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Mark Packard: The Customer’s Value Learning Process

Tags The EntrepreneurEntrepreneurship

04/21/2020Hunter Hastings

Key Takeaways and Actionable Insights

Innovation and marketing are the two most important functions of entrepreneurial business: bringing innovative new goods and services to market, and convincing customers of their value. On the E4E podcast, we are providing a detailed exposition of Professor Mark Packard’s deep analysis of exactly how customers arrive at, and act upon, their assessment of value. Mark’s insights provide entrepreneurs with a powerful tool to fine tune value propositions for maximum marketplace results.

Value is a process.

Value is a feeling that the consumer experiences. To arrive at that experience, consumers actually follow a process — a learning process. This process is actively conducted by the customer — it’s conscious, subjective, sequential, and continuously fine-tuned. There are 5 process steps:

  1. Predicted value (what will the experience be like?)
  2. Relative value (comparing that predicted value to existing solutions)
  3. Exchange value (putting a price on willingness to pay for the solution)
  4. Experienced value (what was it actually like?)
  5. Value assessment (comparing experienced value to predicted value).

In other words, it’s a cycle.

The first overview of the cycle was presented in E4E episode #44. Next, in Episode #55, Mark provided two tools for entrepreneurs to manage the process: the High Knowledge Customer Tool and the Mindfulness Tool. The first one ensure entrepreneurs talk to the right customers to gather knowledge, and the second helps them focus on the right things.

In the current episode, Mark helps entrepreneurs to identify and gather the right data for the management of the Value Learning Process.

Value Ethnography

Ethnography can sound a bit like it’s the activity of explorers in safari suits. But it’s actually the most modern data collection method for the new digital economy. The term is used to describe the process of embedding oneself in the situation that is being studied — in this case, the actions the customer is taking, and the decisions and choices they are making, regarding your value proposition and your business. Why do they do what they do? Why do they choose how they choose? Can they even explain it to themselves? In many cases, the answer is no. Ethnography doesn’t attempt to ask for an explanation or accept the one that’s given. Ethnography observes — it’s a journal record of behavior. And today, ethnography can be conducted via video and clickstreams as well as physical presence. The data streams are rich and deep.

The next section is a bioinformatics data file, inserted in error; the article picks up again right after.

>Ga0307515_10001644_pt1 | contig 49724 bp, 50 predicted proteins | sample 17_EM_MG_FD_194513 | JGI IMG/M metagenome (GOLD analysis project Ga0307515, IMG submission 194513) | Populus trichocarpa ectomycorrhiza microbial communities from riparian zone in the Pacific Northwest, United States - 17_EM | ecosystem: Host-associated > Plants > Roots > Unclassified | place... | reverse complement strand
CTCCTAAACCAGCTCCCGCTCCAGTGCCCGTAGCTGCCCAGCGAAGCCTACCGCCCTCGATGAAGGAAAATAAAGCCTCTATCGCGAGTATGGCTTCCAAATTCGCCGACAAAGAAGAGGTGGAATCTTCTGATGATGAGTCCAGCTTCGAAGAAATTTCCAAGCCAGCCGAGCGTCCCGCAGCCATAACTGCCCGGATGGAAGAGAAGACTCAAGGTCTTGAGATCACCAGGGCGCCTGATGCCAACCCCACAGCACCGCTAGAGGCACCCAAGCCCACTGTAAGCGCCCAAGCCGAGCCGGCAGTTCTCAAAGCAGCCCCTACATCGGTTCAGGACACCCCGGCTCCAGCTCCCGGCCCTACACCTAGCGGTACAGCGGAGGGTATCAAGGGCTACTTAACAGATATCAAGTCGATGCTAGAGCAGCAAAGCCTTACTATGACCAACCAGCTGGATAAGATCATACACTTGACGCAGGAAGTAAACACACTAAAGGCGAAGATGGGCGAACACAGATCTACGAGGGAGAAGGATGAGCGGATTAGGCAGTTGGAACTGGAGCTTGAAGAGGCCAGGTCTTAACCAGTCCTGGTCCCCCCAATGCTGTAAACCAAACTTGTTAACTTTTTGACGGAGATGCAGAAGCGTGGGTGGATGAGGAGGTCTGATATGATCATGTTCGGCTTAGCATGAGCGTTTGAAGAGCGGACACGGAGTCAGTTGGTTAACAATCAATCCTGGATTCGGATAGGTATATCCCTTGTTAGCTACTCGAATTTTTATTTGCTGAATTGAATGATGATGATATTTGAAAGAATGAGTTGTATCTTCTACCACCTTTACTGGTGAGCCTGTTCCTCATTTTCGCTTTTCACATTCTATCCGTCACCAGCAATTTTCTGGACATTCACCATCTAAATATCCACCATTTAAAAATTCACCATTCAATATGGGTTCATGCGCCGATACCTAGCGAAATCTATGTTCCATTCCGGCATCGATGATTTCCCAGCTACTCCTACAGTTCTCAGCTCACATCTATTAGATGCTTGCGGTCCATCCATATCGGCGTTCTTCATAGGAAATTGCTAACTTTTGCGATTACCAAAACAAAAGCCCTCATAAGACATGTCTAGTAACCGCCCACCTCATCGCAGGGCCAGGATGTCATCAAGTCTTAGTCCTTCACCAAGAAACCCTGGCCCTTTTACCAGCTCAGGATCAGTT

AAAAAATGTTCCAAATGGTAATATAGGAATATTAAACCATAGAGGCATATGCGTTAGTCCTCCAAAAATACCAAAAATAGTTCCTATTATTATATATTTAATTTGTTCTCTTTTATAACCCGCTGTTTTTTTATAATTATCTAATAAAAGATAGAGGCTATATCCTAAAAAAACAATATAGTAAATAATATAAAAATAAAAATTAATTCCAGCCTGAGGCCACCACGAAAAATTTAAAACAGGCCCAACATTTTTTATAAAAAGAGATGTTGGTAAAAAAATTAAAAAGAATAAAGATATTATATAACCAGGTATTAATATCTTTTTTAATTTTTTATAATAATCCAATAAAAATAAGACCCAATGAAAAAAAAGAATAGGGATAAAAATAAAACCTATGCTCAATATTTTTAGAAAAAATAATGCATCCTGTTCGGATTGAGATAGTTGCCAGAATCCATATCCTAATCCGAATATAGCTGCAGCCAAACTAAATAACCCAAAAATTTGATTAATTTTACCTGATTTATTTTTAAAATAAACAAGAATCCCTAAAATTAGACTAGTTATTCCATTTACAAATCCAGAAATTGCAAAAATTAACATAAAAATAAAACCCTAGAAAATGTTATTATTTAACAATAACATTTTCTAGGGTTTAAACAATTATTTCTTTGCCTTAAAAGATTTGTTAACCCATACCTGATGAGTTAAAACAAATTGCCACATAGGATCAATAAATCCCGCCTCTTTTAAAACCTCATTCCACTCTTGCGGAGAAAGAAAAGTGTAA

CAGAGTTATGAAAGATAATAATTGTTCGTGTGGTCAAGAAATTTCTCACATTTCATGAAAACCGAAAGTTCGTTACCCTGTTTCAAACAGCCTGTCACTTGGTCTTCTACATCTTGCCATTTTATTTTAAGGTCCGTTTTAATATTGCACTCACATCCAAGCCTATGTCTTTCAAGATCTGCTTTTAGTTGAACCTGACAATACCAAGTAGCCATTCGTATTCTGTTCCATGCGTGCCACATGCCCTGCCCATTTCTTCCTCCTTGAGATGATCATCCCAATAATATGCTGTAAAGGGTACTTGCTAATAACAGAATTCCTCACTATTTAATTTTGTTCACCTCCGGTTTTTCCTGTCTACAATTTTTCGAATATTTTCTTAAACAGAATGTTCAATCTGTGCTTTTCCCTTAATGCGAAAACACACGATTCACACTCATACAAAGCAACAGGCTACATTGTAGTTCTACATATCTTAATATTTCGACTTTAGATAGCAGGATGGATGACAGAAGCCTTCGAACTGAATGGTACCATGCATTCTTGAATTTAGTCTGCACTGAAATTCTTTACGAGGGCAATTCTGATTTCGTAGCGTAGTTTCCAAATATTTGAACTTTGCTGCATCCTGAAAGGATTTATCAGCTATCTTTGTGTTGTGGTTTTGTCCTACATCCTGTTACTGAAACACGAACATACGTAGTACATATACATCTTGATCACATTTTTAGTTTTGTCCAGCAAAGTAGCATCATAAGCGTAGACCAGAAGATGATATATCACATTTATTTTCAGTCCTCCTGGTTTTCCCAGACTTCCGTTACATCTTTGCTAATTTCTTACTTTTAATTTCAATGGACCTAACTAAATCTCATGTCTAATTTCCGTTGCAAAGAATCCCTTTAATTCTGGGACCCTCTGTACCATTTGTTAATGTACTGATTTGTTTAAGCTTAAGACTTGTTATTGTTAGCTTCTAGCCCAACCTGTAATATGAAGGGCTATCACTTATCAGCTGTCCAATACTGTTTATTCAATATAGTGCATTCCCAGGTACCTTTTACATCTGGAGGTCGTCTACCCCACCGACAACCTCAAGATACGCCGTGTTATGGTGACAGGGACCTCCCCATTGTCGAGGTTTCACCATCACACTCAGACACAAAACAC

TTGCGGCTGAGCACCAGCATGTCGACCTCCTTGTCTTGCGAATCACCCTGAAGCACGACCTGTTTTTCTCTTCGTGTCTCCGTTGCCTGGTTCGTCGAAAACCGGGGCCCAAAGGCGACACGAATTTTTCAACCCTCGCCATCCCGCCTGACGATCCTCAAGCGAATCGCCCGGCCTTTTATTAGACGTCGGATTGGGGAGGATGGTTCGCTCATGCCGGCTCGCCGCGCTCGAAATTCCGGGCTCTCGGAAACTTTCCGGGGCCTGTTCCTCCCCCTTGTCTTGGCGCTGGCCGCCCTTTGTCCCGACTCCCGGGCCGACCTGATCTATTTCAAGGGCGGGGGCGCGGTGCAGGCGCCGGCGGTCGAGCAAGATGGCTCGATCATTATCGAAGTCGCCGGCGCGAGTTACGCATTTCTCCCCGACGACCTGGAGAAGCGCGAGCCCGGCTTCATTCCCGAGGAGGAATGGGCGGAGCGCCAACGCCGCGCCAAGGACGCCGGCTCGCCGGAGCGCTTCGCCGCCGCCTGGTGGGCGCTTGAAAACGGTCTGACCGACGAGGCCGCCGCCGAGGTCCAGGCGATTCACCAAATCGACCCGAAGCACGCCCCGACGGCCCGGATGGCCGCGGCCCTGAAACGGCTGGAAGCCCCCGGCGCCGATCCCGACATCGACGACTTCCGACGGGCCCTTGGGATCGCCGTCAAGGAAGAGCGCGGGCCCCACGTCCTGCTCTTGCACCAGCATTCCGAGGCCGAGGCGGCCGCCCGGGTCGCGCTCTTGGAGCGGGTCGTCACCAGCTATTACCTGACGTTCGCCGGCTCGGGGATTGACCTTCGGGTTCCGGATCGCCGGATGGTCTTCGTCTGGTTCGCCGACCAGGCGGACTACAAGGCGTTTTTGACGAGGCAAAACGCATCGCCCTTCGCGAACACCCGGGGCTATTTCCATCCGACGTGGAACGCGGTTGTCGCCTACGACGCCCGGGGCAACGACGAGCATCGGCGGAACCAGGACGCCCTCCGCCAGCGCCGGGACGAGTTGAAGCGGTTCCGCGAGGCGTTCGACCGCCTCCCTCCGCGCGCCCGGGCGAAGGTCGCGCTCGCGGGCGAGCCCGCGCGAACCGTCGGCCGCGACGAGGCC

Mark’s lesson to entrepreneurs is to be constantly observant, to watch and monitor what customers do, how they act, what they choose. At every step, ask them why they did what they did. But they might not be able to explain. Some actions may be made without too much thinking. Some may be habit. But, Mark explains, “The reasons are embedded in the behavior.” The reasons people do the things that they do and make the choices they make are embedded in the behavior itself and the observant entrepreneur is able to dig out those embedded reasons.

Therefore, there’s a next step after ethnographic observation: interpretation. And Mark offers us another tool to help us.

City Of From / City Of To

Customers are engaged in a continuing journey. Where they start from is their current experience. Call this starting point “the City of From”. And they are always dissatisfied, always seeking something better, aiming at some improvement in their experience. Call this new experience “the City of To”, the destination they want to reach.